Conservative Members bang on about regulations, and the way in which business is tied up in regulations. They have done it again today. I sympathise, but when I have asked them what regulations they would get rid of—as I have done here, and in the Standing Committee considering the Employment Bill—I have received no answers. The hon. Member for Banbury (Tony Baldry) mentioned the climate change levy, but it is not a regulation. It is a tax, and one that I support.

I hope that in future Budgets the Chancellor will provide more help for research and development. I would like him not just to assist the development of the green technology which, as he said, represents a growing world market, but to encourage the development of medical equipment technology. That too represents a growing world market. Moreover, it is not price-sensitive. We in the west midlands could do very well in that regard, given our history of innovation, working with metals, research, and building machinery. That is high-tech stuff.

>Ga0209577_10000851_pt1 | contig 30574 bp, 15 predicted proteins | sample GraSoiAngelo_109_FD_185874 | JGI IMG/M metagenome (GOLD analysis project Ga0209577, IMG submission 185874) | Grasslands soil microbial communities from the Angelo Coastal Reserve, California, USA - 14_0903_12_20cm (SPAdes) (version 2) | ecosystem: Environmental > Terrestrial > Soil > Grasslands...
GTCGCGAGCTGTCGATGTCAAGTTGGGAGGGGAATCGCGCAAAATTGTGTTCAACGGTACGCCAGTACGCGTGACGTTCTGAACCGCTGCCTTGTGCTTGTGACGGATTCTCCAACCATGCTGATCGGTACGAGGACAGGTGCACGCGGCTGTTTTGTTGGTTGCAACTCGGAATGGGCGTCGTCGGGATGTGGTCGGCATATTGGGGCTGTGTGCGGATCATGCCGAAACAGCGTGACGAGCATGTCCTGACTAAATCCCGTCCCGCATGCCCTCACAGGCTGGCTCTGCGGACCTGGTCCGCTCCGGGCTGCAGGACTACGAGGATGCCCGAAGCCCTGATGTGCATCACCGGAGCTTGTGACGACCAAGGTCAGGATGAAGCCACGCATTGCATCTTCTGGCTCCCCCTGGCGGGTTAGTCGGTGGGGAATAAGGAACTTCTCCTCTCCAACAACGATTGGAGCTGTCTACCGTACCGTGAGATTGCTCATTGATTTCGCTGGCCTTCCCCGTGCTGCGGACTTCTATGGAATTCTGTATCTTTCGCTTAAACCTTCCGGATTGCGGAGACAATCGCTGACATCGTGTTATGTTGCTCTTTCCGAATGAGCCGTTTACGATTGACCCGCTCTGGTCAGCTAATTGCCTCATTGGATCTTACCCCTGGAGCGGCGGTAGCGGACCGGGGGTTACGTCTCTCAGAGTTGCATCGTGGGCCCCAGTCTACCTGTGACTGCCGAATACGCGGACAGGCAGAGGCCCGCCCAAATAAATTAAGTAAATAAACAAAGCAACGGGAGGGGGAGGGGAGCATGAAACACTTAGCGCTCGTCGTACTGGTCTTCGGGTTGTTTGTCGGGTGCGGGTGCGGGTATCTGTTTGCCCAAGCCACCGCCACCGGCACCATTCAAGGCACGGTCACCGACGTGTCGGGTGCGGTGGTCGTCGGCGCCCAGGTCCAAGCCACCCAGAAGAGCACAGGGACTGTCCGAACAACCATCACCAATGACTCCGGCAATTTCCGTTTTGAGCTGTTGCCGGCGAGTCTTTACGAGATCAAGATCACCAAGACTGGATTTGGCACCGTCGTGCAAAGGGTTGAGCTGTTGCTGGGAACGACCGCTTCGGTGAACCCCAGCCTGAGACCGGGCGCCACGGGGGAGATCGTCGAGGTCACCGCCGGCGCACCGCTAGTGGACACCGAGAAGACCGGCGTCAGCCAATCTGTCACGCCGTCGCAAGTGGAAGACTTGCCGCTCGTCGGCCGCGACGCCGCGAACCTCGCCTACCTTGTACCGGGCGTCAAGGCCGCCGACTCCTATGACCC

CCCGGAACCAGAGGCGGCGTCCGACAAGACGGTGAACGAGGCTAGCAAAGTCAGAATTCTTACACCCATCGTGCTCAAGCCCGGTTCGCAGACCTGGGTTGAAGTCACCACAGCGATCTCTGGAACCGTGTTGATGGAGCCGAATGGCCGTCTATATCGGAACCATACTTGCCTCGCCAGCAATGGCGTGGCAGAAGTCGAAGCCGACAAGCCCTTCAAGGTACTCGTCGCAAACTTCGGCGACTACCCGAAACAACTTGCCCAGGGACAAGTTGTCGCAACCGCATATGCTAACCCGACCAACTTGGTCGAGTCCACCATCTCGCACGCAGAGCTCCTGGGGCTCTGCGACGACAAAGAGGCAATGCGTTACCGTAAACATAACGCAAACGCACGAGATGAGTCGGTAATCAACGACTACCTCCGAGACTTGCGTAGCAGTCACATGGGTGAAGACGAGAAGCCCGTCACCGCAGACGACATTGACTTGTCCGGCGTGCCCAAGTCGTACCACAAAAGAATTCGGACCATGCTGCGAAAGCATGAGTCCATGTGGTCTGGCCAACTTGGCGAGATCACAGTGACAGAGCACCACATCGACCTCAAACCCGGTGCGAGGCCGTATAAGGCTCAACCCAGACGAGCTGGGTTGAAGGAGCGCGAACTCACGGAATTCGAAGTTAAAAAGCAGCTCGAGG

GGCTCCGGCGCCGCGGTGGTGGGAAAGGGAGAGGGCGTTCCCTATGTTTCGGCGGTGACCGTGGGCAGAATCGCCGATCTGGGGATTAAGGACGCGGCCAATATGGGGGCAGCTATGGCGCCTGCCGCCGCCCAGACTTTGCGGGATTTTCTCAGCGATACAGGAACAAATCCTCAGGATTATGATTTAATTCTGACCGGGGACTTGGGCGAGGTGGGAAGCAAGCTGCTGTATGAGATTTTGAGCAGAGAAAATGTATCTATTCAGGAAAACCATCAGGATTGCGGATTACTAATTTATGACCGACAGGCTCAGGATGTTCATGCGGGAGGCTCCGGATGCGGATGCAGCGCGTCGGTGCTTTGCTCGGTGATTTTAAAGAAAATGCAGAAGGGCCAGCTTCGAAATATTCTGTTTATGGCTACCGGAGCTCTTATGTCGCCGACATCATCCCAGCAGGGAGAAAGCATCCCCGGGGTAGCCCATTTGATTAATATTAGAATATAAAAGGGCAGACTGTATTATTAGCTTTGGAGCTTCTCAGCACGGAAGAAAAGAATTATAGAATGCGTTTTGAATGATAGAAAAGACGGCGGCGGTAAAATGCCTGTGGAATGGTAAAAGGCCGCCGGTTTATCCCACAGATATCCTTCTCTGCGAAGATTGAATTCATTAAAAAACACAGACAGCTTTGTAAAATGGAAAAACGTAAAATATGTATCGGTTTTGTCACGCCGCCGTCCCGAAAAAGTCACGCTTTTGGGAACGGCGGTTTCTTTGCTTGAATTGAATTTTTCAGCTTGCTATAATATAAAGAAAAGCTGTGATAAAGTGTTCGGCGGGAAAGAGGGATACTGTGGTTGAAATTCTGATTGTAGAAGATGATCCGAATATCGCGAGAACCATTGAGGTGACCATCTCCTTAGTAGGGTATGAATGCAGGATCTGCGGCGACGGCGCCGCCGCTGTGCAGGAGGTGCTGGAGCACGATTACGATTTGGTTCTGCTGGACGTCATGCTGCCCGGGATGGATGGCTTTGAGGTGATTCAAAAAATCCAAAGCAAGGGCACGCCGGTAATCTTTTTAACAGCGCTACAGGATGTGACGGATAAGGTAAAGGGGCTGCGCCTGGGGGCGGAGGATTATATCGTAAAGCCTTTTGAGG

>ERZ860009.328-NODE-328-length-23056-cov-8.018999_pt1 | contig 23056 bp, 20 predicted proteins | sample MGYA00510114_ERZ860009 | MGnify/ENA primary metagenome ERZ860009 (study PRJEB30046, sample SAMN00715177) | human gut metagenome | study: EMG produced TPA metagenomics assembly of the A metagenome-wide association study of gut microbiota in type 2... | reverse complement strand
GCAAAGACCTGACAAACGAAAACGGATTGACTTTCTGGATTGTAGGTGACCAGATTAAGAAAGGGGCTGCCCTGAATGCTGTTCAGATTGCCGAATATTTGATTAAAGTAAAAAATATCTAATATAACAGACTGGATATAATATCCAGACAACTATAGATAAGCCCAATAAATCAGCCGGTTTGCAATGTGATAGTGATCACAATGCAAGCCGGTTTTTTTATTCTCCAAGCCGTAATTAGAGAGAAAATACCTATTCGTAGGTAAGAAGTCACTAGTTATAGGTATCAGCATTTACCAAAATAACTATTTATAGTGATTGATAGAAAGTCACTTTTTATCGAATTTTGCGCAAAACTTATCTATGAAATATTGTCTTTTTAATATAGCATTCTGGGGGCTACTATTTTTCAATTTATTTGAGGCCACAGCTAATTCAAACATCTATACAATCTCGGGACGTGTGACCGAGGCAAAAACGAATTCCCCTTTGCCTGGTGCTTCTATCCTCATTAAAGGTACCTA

I was disappointed by the lack of any announced increase in finance for education and, in particular, the further education sector. Wolverhampton college is partly in my constituency. Nor was there any announcement of the abolition of higher education student tuition fees. Wolverhampton university is the fifth largest university in the country; it is even larger than the one mentioned by my hon. Friend the Member for Preston (Mr. Hendrick). It needs such action so that it can continue its great work in tackling social disadvantage. It has the best intake figures in the country in that context. That is, indeed, a Government priority, and I wish that there had been more announcements about HE funding in the Budget. Such funding would push us, as other measures in the Budget will, towards the high-wage, high-skill economy that I hope all Members want. I hope that the measures I have mentioned will feature in next year's Budget.